In an unexpected outburst on Sunday morning the head of Canterbury University’s Journalism and Augury School, Professor John Tulley bemoaned declining standards in cliche writing by New Zealand journalists, and noted an increasing tendency for writers to go beyond stating the obvious.
Tulley’s comments were prompted by newspaper reports on the recent visit to New Zealand by the actor and singer Russell Crowe, and concerts by the Rolling Stones.
In the case of Crowe, he told a crowded bar near Christchurch’s Cathedral Square, he had seen one columnist in a Sunday paper not mention that the actor had once thrown a telephone at a hapless desk clerk.
“Now this was senior writer whose work I have often respected, but here was a flagrant example of someone avoiding the cardinal rule of journalism: to tell the readers something they know already.
“An incident like Crowe throwing a telephone, no matter how long ago, is always worth bringing up in serious writing, even if it is ‘apropos of nothing’, as we say in journalism -- which is Greek for meaning it hasn’t got a lot to do with anything.
“I was equally disappointed that another Sunday paper, and more surprisingly a respected weekly current affairs magazine, didn’t take the opportunity to re-litigate the fight between Russell Crowe and Eric Watson, the gentleman who used to own that blonde woman called Sally, of whom incidentally we don‘t seem to be hearing enough of either these days.
“These are more than just oversights, they are wilful acts on the part of editors and journalists who seem determined not to condescend to their readers.”
Tulley said he also noted that when the Rolling Stones came to New Zealand last weekend two journalists writing for Sunday papers not only failed to mention the collective age of the long-serving members of the group but also did not refer to them as “the Rolling Bones, or as old and wrinkly people”.
“Again we see a deliberate avoidance of easy and shallow characterisation which has been the hallmark of some of the best columnists for many generations. It is all too easy in the case of a group like the Rolling Stones to discuss their music or even applaud their longevity, but when a cheap shot is available I can see no reason why these writers would not choose to take it. It injects lowbrow and obvious humour to their work, and shows the writer to be somehow superior to the subject. Those are both hallowed cornerstones of journalism, particularly as it is practiced by columnists.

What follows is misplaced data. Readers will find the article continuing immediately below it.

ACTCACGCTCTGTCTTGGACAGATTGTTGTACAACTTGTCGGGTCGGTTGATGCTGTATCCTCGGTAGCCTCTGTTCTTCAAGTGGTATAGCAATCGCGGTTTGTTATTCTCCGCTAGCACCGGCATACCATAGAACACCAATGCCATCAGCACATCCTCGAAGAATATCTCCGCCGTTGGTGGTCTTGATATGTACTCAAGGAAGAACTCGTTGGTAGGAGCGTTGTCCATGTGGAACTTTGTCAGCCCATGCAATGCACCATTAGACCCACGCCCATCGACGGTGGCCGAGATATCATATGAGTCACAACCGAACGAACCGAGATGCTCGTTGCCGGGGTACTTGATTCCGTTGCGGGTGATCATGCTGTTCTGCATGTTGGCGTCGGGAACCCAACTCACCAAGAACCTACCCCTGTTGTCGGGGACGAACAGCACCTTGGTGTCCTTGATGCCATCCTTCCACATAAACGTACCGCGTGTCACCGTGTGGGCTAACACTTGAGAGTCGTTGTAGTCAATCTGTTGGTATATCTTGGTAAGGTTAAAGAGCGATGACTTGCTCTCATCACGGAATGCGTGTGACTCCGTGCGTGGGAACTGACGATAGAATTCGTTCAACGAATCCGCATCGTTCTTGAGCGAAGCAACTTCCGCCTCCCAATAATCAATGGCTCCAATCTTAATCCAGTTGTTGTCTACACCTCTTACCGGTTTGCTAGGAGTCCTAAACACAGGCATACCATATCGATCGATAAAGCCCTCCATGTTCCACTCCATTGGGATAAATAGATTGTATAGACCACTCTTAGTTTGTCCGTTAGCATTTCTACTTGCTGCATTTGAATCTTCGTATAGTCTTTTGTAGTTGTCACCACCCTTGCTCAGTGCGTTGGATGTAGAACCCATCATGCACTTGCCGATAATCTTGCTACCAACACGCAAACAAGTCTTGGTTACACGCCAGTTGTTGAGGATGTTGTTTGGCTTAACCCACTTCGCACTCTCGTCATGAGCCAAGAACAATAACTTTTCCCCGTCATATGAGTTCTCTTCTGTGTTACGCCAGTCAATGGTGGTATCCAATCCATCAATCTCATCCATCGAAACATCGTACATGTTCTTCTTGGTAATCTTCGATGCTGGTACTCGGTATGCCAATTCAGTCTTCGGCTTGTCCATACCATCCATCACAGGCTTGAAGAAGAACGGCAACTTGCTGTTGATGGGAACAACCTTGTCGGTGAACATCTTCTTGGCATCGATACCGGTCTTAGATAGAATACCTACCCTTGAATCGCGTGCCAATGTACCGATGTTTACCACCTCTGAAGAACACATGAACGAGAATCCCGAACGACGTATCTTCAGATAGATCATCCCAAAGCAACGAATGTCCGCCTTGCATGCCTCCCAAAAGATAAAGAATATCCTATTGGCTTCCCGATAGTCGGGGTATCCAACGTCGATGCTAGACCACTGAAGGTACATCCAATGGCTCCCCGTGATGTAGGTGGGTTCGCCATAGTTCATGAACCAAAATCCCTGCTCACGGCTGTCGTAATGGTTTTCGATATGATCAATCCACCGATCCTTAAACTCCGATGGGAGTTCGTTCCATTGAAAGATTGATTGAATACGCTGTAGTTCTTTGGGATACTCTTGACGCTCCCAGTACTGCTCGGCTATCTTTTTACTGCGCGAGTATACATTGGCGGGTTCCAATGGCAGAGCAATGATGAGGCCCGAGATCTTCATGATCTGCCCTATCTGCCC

“I can only think there is some failure of direction from editors, or that a pernicious kind of intelligence has some how crept in.”
Tulley’s comments have been applauded by many in the world of serious journalism, especially by those who write horoscopes, cover golf tournaments and write about fashion.
Editor of Fashion Weekly, the very lovely DeeDee Schnitz-Muller said she too had noticed some individuality creeping in, especially amongst aspiring freelance writers, and she had been at pains to stamp it out.
“I have noticed that some young writers fail to mention Karen Walker, Kate Sylvester and Trelise Cooper in their copy, and if that’s the case I simply send it back to them. You often get someone who will write something critical of our iconic New Zealand labels, and I have no time for that at all.
“We are here to be supportive of our wonderful fashion industry and so of course need to talk about how hard these darlings are working. They don’t need to be critiqued, least of all by those who want to chop down tall poppies and don’t have a firm grasp on the principle of cliches.”
Today Tulley -- a veteran journalist who fought in the Fairfax Wars -- says he will be discussing the matter with senior newspaper editors in the hope that some measure of clichéd writing will be returned to journalism in the near future. He also says that he will be looking closely at the journalism courses the university is offering.
“We will be putting in place a raft of measures which will come to fruition in due course. But at the end of the day it’s down to the editors at the coal face.”
Not all in Tulley’s audience were impressed by his outburst however. Sixth year journalism student Andrew Marks was in the bar when his professor began the discussion and said today that while he agreed on some points he really didn’t want to hear them at 1am on a Sunday morning.
“But there was bugger all you could do. With the new laws here you can’t just leave the pub and bugger off to another, so we had to sit it out.
“Fortunately after a while he put himself to sleep with what he was blabbing on about, so we could just sink a few quiet ones. In a way it was probably useful for us to hear I suppose because journalism means you have to think for yourself.
“Journalism is all about your mental fitness, doing the hard yards and going the distance.”